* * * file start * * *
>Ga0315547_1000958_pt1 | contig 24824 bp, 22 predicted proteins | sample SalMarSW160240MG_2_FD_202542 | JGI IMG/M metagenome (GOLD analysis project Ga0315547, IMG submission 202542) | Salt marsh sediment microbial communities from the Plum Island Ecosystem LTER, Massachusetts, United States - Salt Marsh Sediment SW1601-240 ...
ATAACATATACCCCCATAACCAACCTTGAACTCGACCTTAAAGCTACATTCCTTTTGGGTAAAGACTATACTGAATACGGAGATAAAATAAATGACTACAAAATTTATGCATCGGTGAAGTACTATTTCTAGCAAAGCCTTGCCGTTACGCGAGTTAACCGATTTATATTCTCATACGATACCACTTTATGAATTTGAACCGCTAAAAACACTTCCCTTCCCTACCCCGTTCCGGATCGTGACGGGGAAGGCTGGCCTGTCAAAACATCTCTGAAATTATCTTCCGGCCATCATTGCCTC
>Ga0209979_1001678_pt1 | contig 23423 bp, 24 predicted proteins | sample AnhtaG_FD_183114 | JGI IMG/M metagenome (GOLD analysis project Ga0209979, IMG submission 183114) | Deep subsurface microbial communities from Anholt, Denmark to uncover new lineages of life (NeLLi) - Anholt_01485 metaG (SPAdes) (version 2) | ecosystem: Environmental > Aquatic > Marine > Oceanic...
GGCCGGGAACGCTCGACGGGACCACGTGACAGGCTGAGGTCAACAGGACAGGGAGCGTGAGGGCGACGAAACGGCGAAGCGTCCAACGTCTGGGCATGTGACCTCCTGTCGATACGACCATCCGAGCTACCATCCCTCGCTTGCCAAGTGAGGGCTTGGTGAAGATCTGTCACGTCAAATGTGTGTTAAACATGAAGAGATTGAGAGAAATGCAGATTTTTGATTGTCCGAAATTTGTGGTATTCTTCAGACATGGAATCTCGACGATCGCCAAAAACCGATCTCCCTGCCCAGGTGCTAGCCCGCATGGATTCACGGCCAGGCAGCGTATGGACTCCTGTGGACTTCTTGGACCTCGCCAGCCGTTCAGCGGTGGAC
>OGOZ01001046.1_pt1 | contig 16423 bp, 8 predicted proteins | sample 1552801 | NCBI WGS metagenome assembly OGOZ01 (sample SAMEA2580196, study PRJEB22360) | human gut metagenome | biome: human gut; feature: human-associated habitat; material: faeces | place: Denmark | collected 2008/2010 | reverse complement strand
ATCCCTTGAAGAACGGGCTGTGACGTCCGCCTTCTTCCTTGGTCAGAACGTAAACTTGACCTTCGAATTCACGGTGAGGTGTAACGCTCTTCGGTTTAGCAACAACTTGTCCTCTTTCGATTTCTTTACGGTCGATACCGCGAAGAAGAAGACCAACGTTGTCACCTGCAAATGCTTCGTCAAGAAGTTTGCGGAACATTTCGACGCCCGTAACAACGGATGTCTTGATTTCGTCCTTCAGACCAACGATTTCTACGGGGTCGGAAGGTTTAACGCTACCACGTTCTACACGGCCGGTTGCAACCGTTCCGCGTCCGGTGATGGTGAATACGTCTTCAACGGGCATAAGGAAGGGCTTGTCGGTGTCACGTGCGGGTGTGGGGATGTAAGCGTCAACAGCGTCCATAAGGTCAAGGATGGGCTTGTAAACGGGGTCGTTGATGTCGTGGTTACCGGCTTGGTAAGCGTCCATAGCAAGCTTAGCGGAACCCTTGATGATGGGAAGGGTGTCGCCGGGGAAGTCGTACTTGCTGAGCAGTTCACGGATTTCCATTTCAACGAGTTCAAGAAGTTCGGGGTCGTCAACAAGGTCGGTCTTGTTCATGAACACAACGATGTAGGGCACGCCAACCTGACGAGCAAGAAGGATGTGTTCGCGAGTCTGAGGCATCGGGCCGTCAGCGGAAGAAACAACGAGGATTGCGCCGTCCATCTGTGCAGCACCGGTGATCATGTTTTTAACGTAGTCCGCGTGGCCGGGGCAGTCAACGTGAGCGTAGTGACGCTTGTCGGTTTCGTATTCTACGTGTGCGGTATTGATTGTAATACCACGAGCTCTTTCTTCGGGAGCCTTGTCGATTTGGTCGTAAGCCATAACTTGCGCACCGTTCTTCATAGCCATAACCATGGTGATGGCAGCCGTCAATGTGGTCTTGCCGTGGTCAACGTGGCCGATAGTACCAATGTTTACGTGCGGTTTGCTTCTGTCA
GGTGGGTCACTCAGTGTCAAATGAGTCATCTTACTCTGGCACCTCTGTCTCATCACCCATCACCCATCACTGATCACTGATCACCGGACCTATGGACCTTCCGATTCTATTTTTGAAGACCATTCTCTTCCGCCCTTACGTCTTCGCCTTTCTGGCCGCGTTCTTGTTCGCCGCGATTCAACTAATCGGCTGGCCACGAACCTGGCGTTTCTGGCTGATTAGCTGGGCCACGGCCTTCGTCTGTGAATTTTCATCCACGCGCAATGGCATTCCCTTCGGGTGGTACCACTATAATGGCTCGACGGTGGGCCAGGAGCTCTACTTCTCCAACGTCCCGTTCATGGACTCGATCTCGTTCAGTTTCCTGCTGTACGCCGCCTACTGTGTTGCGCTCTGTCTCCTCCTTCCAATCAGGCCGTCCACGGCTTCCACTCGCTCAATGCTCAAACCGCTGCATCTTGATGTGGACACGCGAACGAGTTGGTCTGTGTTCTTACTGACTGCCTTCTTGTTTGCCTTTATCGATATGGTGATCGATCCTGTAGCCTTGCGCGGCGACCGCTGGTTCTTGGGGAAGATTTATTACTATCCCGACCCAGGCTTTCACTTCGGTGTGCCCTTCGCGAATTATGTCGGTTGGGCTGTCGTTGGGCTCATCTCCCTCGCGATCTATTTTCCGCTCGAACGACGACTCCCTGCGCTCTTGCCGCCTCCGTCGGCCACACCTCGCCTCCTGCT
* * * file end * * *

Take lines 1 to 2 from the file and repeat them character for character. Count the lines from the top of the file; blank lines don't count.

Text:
>Ga0315547_1000958_pt1 | contig 24824 bp, 22 predicted proteins | sample SalMarSW160240MG_2_FD_202542 | JGI IMG/M metagenome (GOLD analysis project Ga0315547, IMG submission 202542) | Salt marsh sediment microbial communities from the Plum Island Ecosystem LTER, Massachusetts, United States - Salt Marsh Sediment SW1601-240 ...
ATAACATATACCCCCATAACCAACCTTGAACTCGACCTTAAAGCTACATTCCTTTTGGGTAAAGACTATACTGAATACGGAGATAAAATAAATGACTACAAAATTTATGCATCGGTGAAGTACTATTTCTAGCAAAGCCTTGCCGTTACGCGAGTTAACCGATTTATATTCTCATACGATACCACTTTATGAATTTGAACCGCTAAAAACACTTCCCTTCCCTACCCCGTTCCGGATCGTGACGGGGAAGGCTGGCCTGTCAAAACATCTCTGAAATTATCTTCCGGCCATCATTGCCTC